My attention today was turned to Morden Park. Although it brightened up later, the morning was a good ten degrees colder than yesterday, blowing a gale, overcast, and occasionally drizzling.
Instead of circumperambulating (I just coined that) the park, I decided to ramble across it. This proved beneficial, although on what I thought was my return journey a discarded sweatshirt I had seen earlier alerted me to the fact that I was going in quite the wrong direction. I did an about turn and soon had the mosque (see post of 18th. May) in my sight, telling me I was on the right track.
I was to have a series of meetings. The first was with a scantily clad couple sitting on the grass attempting to have a picnic. Especially as the woman was wearing a strapless sundress I told them they were stalwarts. They were already regretting their decision and said they wouldn’t be staying long. Although the young lady declined to be photographed she did say I was welcome to write that I had ‘seen the mad couple’. On the far side of the park, at Morden Park House, a beautiful building which is now the Registry Office, a wedding had just taken place. The bride, also in a strapless dress, was, despite the danger of goosepimples, looking very happy and very lovely. The photographer, much more suitably clad in a warm coat, periodically dived into her bag to change lenses, advising her subject not to get cold. Some chance, I thought. I didn’t ask if I could take a picture.
Abutting the park itself is a now derelict former GLC (Greater London Council, an earlier governing body) sports ground containing disused tennis courts and cricket nets which are still used by young Asian men. Apparently there had been a long-running battle between the Council, who wanted to sell the land for a golf driving range, and the residents of Hillcross Avenue who opposed the plan. I was therefore amused to see a man with a golf club with which he was driving a tennis ball for his dog to chase. As I caught up with him and began to chat we realised we had met back in the real winter in Morden Hall Park. Then he had been smoking a pipe which he has recently given up after 40 years. His moustache was still nicotine stained. Further on I discovered that there is a Council-maintained nine-hole golfing range in the park. The man practising his putting whom I engaged in conversation told me that the masses of parked cars on a roped off section of the grass were occupying a supplementary carpark for Wimbledon tennis.
Seated on a wooded path cuddling her pet dog was an elderly woman I had met before. I asked her where were the treats she was usually feeding to Woody. She had forgotten them. This tiny animal is a Chihuahua/Jack Russell cross. (My attempts at spelling Chihuahua were so abysmal that I had to resort to Googling dog breeds beginning with C.) She had had 5 rescue dogs before, but was not allowed to adopt another because of her age. Given that she is in her eighties, this was clearly reasonable. However, this elderly person manages a fairly brisk daily walk with a rather fortunate little companion, the only substitute she would tolerate for her late husband of 60 years. As I shook hands with her on departing, I realised she was quite arthritic. Answering a private advertisement she had had to travel to Wales to obtain Woody. It wasn’t only Woody who was to be disappointed this morning. The woman’s grandson attended Hatfeild Primary school which lies alongside the path. At playtime he likes her to wait by the wire fence so he can see the dog. On this day she was late. (My spelling of Hatfeild is correct. It is the name of a landowning family who once occupied the area. I am grateful to Jackie for this information as she often has to tell her work colleagues that a number of streets have not been similarly named in error.)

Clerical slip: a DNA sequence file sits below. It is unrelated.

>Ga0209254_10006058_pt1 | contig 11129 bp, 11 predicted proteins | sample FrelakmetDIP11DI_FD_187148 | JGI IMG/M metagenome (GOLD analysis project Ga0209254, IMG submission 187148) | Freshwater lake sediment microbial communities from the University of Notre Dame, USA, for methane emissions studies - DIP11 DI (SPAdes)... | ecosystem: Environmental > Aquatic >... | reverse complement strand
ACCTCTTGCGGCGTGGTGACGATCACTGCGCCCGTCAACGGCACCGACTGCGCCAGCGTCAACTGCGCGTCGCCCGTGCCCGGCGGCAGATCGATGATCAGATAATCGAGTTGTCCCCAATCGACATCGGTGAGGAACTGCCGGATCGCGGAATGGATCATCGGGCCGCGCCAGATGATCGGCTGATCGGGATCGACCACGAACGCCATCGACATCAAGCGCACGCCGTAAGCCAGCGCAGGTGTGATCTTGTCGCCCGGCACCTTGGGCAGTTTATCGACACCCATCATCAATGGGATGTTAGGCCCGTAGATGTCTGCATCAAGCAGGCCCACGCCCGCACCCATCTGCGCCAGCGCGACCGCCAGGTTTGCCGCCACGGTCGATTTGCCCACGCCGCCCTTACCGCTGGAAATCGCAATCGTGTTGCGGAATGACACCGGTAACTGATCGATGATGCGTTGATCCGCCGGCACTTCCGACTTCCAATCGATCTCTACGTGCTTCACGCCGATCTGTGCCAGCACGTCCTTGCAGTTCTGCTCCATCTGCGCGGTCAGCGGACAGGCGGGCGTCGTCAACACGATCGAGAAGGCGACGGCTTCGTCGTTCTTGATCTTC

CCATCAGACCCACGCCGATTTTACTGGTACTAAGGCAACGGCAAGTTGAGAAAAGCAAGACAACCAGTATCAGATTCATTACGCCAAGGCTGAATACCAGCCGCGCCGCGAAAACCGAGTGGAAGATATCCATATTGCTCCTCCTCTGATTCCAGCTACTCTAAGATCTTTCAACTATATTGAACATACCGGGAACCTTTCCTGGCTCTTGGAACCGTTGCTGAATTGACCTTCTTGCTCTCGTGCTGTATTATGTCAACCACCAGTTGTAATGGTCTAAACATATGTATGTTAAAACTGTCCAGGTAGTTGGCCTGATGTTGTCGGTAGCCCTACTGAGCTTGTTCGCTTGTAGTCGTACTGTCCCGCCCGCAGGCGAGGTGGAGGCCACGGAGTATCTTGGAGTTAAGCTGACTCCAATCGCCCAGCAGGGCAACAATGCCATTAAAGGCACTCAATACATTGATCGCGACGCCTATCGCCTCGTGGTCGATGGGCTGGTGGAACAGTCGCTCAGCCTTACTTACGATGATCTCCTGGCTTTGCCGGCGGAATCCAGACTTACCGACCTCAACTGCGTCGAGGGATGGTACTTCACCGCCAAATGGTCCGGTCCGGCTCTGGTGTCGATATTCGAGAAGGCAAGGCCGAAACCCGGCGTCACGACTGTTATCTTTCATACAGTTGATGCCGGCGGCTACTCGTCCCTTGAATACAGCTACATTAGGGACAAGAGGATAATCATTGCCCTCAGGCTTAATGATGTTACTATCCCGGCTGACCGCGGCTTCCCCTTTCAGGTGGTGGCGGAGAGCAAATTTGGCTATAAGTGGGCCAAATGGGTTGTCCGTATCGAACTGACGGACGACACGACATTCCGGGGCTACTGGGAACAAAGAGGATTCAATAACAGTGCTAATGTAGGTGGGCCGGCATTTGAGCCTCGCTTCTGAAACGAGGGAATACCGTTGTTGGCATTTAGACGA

Enclosed within an overgrown copse at the entrance to the former schools sportsground is a derelict house. This once attractive building, for as long as we have been in Morden has been seemingly securely boarded up and covered in graffiti. I have often wondered what it looked like inside; whether it was GLC staff accommodation; and whether it might be for sale. Today the thick plywood coverings had been removed from the ground floor windows and doors. It is now full of rubble, some of which someone has used to smash their way in.
As I left the area a cheerfully optimistic young Asian came through the broken down fence, through which I always gain access, wielding a much-used cricket bat. Other, traditionally attired couples were quietly making their way along the path for their regular trips to the mosque.
For ‘us tea’ I made a sausage and gammon casserole. It went down well with an excellent Cotes du Rhone – Terres de Galets 2011. The wine was from Sainsbury’s; the meat from Lidl, equally as good as anyone else’s finest.
As a footnote I might add that when it became defunct the GLC handed over its property to local Councils. The burden of maintenance then fell on the recipients. In that manner Beauchamp Lodge Settlement, the charity mentioned in yesterday’s post, received it’s eighteenth century building from Westminster City Council at a peppercorn rent of £1.00 per annum. Eventually, being unable to afford the considerable maintenance, the Committee, through the intervention of Anne Mallinson, was able to purchase the building, sell it on, and move elsewhere. This did prevent the building from becoming like the house in the former sportsground.
P.S. On 17th March 2015 the derelict building was to feature in the T.V. programme ‘Homes Under the Hammer’